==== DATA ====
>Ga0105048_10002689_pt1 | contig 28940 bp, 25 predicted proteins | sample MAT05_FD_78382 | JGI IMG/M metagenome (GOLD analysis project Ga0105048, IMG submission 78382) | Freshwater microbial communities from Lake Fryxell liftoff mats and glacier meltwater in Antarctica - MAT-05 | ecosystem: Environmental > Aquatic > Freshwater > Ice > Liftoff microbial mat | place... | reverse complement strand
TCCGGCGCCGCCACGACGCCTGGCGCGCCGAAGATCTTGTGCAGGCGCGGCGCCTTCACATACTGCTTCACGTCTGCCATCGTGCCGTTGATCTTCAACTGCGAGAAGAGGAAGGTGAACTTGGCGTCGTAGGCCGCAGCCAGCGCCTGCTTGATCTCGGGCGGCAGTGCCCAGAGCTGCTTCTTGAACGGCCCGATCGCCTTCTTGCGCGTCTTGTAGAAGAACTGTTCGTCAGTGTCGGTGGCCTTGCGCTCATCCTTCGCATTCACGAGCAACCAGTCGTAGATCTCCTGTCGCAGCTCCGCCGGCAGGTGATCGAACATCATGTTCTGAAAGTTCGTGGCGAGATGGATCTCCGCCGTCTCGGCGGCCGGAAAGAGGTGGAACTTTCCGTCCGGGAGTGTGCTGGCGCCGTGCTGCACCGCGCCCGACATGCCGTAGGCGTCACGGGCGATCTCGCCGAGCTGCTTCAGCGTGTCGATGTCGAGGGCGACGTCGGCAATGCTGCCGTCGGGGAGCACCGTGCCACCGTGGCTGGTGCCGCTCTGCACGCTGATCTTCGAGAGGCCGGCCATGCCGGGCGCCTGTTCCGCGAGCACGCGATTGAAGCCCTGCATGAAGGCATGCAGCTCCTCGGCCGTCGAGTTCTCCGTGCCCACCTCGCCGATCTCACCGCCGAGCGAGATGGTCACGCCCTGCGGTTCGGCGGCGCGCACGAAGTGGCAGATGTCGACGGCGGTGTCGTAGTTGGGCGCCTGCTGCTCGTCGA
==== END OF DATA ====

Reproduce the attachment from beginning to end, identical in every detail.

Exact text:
>Ga0105048_10002689_pt1 | contig 28940 bp, 25 predicted proteins | sample MAT05_FD_78382 | JGI IMG/M metagenome (GOLD analysis project Ga0105048, IMG submission 78382) | Freshwater microbial communities from Lake Fryxell liftoff mats and glacier meltwater in Antarctica - MAT-05 | ecosystem: Environmental > Aquatic > Freshwater > Ice > Liftoff microbial mat | place... | reverse complement strand
TCCGGCGCCGCCACGACGCCTGGCGCGCCGAAGATCTTGTGCAGGCGCGGCGCCTTCACATACTGCTTCACGTCTGCCATCGTGCCGTTGATCTTCAACTGCGAGAAGAGGAAGGTGAACTTGGCGTCGTAGGCCGCAGCCAGCGCCTGCTTGATCTCGGGCGGCAGTGCCCAGAGCTGCTTCTTGAACGGCCCGATCGCCTTCTTGCGCGTCTTGTAGAAGAACTGTTCGTCAGTGTCGGTGGCCTTGCGCTCATCCTTCGCATTCACGAGCAACCAGTCGTAGATCTCCTGTCGCAGCTCCGCCGGCAGGTGATCGAACATCATGTTCTGAAAGTTCGTGGCGAGATGGATCTCCGCCGTCTCGGCGGCCGGAAAGAGGTGGAACTTTCCGTCCGGGAGTGTGCTGGCGCCGTGCTGCACCGCGCCCGACATGCCGTAGGCGTCACGGGCGATCTCGCCGAGCTGCTTCAGCGTGTCGATGTCGAGGGCGACGTCGGCAATGCTGCCGTCGGGGAGCACCGTGCCACCGTGGCTGGTGCCGCTCTGCACGCTGATCTTCGAGAGGCCGGCCATGCCGGGCGCCTGTTCCGCGAGCACGCGATTGAAGCCCTGCATGAAGGCATGCAGCTCCTCGGCCGTCGAGTTCTCCGTGCCCACCTCGCCGATCTCACCGCCGAGCGAGATGGTCACGCCCTGCGGTTCGGCGGCGCGCACGAAGTGGCAGATGTCGACGGCGGTGTCGTAGTTGGGCGCCTGCTGCTCGTCGA